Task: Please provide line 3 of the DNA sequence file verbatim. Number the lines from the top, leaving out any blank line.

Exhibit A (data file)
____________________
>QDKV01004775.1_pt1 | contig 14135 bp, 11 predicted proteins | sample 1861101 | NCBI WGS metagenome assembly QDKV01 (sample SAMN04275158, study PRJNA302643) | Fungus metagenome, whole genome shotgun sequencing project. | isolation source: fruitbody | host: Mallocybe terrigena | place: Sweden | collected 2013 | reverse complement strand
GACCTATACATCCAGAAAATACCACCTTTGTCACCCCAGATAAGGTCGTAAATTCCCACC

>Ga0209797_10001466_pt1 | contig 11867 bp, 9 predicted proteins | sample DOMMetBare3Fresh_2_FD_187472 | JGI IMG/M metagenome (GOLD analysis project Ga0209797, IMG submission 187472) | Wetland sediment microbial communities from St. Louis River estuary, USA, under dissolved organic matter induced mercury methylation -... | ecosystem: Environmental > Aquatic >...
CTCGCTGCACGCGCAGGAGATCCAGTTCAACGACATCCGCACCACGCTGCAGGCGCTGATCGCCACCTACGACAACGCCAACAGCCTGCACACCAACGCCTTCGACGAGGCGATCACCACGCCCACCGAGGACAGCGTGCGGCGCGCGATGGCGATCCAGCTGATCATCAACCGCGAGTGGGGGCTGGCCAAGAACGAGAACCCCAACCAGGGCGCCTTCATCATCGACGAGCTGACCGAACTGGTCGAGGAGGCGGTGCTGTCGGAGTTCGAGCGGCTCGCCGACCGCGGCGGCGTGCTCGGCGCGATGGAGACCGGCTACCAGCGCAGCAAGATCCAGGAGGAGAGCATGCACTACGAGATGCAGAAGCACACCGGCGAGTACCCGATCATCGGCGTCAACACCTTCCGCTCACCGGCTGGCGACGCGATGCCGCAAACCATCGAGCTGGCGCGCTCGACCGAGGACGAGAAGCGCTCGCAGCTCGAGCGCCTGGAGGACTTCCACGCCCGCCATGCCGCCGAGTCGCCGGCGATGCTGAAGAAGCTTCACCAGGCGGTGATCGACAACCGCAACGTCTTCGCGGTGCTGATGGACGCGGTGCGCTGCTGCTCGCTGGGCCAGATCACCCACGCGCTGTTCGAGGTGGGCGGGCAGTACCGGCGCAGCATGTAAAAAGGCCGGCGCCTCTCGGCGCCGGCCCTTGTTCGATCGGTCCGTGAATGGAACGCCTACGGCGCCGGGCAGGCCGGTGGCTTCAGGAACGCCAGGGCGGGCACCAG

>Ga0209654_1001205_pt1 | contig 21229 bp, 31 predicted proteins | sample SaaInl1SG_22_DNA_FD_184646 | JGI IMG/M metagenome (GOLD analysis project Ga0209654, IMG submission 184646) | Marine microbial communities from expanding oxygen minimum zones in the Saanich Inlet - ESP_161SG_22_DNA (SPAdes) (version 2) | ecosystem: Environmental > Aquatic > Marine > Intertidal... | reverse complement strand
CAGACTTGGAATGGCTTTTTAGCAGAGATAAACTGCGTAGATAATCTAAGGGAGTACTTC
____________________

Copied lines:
>Ga0209797_10001466_pt1 | contig 11867 bp, 9 predicted proteins | sample DOMMetBare3Fresh_2_FD_187472 | JGI IMG/M metagenome (GOLD analysis project Ga0209797, IMG submission 187472) | Wetland sediment microbial communities from St. Louis River estuary, USA, under dissolved organic matter induced mercury methylation -... | ecosystem: Environmental > Aquatic >...